Here's a Word trick you can use to entertain and amuse your family and friends.  OK, I'm overstating a bit; unless your family and friends are exceeding geeky, they're not going to be impressed.  But if you haven't seen it before, it might just surprise you.

Open Word.  It doesn't have to be the most recent version; I think this works all the way back to Word 97.  Got it open?

Now make a new blank document and type: =rand() and press Enter.  You should see a few paragraphs of filler text appear in your document.  In the US version of Word 2003, the text is "The quick brown fox jumps over the lazy dog."  This is an example of a "pangram"--a sentence or phrase that contains all the letters of the alphabet.  The preferred version actually ends "over a lazy dog" because it's shorter and therefore more impressive.

The shortest pangram I'm aware of in English that doesn't use a proper name is "Sphinx of black quartz, judge my vow." (29 letters.)  A few perfect, 26-letter pangrams exist, but they use dubious acronyms and proper names, such as "Glum Schwartzkopf vex'd by NJ IQ."

Different languages of Word use different text for rand().  I seem to recall one of the European languages includes a fairy tale, and a few versions use the historic but meaningless "lorem ipsum" text.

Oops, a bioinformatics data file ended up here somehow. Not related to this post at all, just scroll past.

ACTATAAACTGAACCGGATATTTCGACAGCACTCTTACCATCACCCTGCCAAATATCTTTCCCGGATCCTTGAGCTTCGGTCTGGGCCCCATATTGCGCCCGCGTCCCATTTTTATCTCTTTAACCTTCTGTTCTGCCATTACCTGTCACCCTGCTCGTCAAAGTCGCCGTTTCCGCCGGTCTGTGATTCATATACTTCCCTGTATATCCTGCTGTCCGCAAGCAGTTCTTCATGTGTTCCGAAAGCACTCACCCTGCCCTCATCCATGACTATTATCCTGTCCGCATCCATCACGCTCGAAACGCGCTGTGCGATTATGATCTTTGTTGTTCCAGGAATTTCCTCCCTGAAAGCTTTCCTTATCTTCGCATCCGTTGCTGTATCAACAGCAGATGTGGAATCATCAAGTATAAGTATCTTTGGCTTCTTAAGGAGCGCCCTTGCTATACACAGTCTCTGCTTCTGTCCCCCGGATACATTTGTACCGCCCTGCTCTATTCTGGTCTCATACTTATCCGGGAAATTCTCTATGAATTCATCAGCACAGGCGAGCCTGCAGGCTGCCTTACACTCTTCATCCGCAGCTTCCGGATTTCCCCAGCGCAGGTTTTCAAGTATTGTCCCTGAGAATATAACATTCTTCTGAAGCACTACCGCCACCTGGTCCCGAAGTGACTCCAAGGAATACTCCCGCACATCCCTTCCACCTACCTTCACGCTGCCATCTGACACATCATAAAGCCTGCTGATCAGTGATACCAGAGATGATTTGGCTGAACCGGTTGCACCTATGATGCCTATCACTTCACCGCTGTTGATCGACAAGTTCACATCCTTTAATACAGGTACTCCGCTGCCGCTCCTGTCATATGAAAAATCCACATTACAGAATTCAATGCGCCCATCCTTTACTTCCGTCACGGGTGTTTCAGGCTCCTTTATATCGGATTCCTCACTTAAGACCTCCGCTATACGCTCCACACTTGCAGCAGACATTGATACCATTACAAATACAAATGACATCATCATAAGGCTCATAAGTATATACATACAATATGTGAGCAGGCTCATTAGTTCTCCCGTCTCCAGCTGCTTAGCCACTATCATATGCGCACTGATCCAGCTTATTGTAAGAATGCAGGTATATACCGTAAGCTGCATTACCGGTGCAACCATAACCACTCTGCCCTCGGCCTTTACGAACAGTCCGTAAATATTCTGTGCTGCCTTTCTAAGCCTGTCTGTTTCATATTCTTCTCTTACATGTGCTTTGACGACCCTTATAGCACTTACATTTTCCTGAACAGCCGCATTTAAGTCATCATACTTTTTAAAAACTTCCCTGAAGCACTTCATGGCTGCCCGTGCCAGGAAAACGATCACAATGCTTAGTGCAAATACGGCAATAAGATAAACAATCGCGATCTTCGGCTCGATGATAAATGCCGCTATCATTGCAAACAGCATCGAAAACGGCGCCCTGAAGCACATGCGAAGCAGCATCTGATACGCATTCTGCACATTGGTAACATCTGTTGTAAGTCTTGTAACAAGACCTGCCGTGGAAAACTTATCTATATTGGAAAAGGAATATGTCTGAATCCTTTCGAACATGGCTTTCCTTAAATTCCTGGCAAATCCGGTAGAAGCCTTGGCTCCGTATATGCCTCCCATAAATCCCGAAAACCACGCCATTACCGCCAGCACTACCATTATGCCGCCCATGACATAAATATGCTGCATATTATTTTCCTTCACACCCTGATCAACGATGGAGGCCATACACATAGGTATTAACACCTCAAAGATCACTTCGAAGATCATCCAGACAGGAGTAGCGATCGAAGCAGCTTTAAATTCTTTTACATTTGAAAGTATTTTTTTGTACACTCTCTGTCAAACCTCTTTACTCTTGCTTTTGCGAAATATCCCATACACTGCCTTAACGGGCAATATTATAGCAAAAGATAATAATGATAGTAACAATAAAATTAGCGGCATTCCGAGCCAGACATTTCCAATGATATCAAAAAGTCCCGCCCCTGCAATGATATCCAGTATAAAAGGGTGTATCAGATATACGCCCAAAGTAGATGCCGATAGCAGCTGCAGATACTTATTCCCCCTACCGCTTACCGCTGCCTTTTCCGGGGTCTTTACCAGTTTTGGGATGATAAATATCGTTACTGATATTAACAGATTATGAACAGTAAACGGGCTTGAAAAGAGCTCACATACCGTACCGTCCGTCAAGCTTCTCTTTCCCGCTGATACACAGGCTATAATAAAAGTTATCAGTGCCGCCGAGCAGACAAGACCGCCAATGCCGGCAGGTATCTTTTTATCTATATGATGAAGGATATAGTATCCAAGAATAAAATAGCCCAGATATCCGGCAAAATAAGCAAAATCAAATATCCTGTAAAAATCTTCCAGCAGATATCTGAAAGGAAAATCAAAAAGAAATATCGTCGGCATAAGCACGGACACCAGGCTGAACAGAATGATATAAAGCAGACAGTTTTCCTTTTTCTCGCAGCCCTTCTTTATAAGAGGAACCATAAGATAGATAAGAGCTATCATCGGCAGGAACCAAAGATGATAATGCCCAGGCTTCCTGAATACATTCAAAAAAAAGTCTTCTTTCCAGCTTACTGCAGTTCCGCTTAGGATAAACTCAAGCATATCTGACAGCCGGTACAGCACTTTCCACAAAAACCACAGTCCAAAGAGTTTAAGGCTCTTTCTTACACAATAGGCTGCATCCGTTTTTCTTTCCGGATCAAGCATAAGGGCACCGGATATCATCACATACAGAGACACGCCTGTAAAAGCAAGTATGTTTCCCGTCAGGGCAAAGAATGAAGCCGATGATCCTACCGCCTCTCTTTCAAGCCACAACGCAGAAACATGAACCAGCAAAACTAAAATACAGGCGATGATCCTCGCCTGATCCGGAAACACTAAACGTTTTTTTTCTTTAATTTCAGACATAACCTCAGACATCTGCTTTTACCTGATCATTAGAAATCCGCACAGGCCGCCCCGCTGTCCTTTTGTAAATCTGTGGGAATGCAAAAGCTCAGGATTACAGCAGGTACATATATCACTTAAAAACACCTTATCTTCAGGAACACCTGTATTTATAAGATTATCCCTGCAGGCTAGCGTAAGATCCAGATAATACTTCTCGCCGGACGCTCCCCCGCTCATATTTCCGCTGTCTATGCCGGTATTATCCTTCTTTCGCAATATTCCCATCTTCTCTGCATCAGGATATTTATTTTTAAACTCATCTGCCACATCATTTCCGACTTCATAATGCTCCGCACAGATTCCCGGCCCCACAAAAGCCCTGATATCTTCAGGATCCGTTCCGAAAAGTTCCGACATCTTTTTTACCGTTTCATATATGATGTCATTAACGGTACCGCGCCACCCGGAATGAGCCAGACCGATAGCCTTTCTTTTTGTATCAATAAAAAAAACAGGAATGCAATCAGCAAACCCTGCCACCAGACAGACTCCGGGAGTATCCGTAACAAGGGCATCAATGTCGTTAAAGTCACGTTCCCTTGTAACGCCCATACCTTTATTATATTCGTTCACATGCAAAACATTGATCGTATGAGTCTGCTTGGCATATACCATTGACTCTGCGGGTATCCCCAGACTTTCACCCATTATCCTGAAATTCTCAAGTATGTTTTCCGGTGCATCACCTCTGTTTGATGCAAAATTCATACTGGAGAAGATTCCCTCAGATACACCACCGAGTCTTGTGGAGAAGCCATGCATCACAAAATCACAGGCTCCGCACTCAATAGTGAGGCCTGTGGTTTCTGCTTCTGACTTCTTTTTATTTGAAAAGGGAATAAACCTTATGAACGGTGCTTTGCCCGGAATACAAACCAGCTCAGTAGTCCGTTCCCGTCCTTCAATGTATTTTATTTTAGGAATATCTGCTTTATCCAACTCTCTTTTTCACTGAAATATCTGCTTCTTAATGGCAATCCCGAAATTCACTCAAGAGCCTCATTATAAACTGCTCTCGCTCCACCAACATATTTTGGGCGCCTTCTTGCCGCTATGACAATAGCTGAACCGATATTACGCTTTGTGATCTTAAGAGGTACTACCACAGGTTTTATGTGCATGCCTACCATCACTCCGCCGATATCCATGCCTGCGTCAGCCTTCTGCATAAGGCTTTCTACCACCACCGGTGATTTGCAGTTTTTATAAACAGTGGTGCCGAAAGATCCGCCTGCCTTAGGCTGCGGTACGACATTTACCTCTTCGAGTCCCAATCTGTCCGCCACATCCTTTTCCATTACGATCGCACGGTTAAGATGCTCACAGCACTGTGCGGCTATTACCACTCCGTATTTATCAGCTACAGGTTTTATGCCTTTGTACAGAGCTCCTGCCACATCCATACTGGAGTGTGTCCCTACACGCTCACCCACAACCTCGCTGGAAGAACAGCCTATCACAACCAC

Word 12 responds to rand() with a long treatise on the AutoFormat feature from versions past.  I'm not sure why that change was made--probably because the new text is much longer and therefore more varied than repeating "quick brown fox" over and over again.

But wait, there's more.  You can use the advanced rand() syntax to control the length of the text.  Try: =rand(10,8) [enter].

Word inserts 10 paragraphs of 8 sentences each.  You can set the two numbers inside the parentheses to whatever values you like (up to 200.)

So why does this feature exist?  We use it extensively internally for testing purposes--it allows us to fill up a lot of pages quickly to try out various features to see how they're working.  Outside of Microsoft, teachers who train other people to use Word find it useful for the same reason, so we've left it in the product.

Believe it or not, this whole feature is documented in a Microsoft Knowledge Base article.